The Language of Where Food Comes From
“Thus we can hope to discover for each specific case how the cooking of a society is a language in which it unconsciously translates its structure—or else resigns itself, still unconsciously, to revealing its contradictions” – Claude Levi Strauss

Levi Strauss’s interesting culinary triangle looks at how societies’ methods of cooking are a language that reveals universal truths about societies. According to Levi Strauss, all societies “…cook in some manner at least some of its food.” Boiling, roasting, or smoking and a society’s application of language to these methods reveal certain universal traits about society. Susan Honeyman’s study of lure foods in narratives indirectly supports Levi Strauss’s thesis. A society’s discussion and use of lure food in society reveal society’s attitude toward children; it is a language the same way that cooking is a language. Tales of food and food itself are used as an Althusserian ideological state apparatus to “…socialze their [the texts’] audience as consumers first and workers incidentally or not at all” (Honeyman 211). These studies reveal how food and the story societies tell about food reflect on the societies as a whole; therefore, cannot the production of food and the distribution of food also reveal societal attitudes? If the ways a society talks about food and cooks food is a language, the way a society produces and distributes food is also a language that needs to be explored. The way Levi Strauss and Honeyman explore food illustrates an outdated relationship with food; a relationship that has been replaced with mass production of factory farmed food, which is now cooked by microwave and oven, not boiled or roasted.

Honeyman’s exploration illustrates the transition between a society where food is scarce, which is a society that more closely represents Levi Strauss’s study, to a society which views food as a commodity to be mass produced, which is the society that Mead is exploring. If Levi Strauss is making the distinction between culture and nature by looking at boiled versus roasted food, what kind of distinction can be made between societies that care for their food—ethically treats their food with respect and inflicts the least amount of harm possible to the meat they eat—versus Mead’s description of a society that has a disease of affluence and has seen the rise of commercial agriculture? For Mead, the ethical problem is how so many people with so much can ignore so many people with so little. Technology lets society know that there are many people around the world (and in society’s own backyard) starving, and technology has the capability to feed all these starving people but somehow does not.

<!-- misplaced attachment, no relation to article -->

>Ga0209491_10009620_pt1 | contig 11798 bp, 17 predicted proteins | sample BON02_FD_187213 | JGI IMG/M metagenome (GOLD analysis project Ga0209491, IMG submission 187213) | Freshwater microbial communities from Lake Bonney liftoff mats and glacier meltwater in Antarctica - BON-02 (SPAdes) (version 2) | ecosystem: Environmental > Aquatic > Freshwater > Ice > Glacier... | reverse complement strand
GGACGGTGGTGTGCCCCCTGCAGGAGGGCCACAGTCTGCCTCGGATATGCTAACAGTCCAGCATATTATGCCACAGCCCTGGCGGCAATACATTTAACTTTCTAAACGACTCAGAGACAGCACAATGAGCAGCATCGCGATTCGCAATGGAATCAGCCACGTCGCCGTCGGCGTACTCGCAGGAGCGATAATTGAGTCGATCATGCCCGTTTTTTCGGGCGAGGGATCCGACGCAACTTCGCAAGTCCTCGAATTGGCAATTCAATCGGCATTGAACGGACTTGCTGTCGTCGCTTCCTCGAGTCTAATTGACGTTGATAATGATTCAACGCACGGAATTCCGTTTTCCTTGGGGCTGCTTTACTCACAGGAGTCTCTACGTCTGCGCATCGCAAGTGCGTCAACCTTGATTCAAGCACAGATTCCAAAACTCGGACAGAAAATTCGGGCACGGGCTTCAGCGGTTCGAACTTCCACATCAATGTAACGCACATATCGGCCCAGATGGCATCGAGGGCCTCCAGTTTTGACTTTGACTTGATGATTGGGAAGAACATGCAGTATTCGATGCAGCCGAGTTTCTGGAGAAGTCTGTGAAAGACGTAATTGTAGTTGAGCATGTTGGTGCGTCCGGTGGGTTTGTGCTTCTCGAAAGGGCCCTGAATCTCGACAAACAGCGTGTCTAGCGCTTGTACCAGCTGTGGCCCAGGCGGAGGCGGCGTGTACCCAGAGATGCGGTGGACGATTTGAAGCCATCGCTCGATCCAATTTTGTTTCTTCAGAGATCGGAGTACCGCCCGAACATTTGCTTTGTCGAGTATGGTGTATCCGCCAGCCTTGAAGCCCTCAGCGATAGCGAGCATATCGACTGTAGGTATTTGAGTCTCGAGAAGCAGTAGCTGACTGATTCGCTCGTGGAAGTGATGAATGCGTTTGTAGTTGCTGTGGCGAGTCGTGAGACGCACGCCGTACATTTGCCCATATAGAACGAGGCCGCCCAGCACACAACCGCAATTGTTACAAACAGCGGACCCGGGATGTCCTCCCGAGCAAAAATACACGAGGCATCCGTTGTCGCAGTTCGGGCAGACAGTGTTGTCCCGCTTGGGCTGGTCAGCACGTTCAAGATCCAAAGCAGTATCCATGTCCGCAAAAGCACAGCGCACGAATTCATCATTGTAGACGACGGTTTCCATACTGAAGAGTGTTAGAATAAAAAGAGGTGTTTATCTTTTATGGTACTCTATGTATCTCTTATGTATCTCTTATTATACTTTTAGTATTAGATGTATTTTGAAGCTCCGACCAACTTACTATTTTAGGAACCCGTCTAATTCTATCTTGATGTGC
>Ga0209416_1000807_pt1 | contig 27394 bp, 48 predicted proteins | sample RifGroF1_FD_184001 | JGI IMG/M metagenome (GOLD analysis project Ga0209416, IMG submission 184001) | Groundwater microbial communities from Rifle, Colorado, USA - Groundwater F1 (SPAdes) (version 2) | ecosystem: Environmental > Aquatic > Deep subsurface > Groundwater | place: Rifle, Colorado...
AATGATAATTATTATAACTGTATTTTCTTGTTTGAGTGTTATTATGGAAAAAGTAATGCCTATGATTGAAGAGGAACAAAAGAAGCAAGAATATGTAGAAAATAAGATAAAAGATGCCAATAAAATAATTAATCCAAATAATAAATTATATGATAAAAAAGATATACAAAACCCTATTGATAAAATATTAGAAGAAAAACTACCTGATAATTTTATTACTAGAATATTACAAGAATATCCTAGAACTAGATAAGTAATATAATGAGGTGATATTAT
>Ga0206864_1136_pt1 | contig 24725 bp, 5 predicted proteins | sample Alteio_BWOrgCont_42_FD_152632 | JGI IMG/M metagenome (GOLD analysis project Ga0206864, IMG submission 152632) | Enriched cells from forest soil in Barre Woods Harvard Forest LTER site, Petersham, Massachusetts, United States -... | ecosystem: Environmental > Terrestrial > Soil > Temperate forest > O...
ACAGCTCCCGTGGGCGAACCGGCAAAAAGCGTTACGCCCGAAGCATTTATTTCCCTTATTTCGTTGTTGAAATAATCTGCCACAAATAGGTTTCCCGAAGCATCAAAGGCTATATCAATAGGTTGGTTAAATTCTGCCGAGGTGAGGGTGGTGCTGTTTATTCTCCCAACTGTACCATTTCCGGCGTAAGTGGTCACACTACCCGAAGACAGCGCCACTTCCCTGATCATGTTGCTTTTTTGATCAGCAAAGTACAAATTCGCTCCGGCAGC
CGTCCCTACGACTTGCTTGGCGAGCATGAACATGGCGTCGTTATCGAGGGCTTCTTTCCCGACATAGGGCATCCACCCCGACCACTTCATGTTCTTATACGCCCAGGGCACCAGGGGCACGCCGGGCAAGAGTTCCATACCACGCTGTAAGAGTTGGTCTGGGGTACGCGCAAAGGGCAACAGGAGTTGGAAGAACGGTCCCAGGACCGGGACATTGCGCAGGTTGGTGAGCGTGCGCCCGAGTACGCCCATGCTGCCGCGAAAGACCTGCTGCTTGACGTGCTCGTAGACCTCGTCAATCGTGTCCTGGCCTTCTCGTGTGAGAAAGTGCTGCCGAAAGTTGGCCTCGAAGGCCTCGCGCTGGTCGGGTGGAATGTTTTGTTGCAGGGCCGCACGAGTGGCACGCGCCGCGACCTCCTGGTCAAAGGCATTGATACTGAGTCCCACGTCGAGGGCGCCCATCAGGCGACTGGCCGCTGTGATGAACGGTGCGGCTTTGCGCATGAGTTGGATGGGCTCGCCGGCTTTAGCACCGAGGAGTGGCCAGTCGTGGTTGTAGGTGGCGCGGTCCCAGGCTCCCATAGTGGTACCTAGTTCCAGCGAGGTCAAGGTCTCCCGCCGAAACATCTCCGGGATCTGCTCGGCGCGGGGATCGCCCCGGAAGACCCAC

However, I believe the problem is much more complicated than what Mead outlines, and that the problem is much more complicated than simply recognizing the reality of the problem as she implies (Mead 18). The only reasonable way to feed the growing population of earth is through factory farming, and factory farming accounts for more greenhouse gasses than the cars we drive and the energy we use, according to Jonath Safren Foer’s study Eating Animals. As Foer points out, “Globally, roughly 50 billion land animals are now factory farmed every year. (There is no tally of fish). Ninety-nine percent of all land animals eaten or used to produce milk and eggs in the United States are factory farmed” (34). Without getting into the details, I want to point out that because so many birds are packed so tightly together, the birds have to be fed antibiotics in order not to get sick, which means we are breading a super-influenza that will be resistant to medicine. The same goes for most of the animals we ingest; the animals have been fed synthetic food and nutrients and medicine, but this method is the only way to produce enough food to feed the world. Therefore, Mead’s ethical problem appears much more complicated than merely feeding thousands of starving people around the world. There is probably a way for technology to figure out how to get all this food to the starving millions, but will this solution merely keep millions of starving people alive just to have them die later of a super-flu? What does the language of our factory farming practices say about the society we have become? More than having enough food to feed millions of starving people, we need to ask how we have so much food? At what environmental and health cost are the animals we eat getting to our plates? If Levi Strauss can categorize society into nature versus culture by analyzing the manner in which the society cooks its meat, what would he say about our soceity’s treatment of the animals that are cooked? Certainly, eating animals that have been fed synthetic feed and medicine and processed into chicken nuggets falls under Levi Strauss’s “cultural” category but with much more negative implications than what he outlined as culture in his study.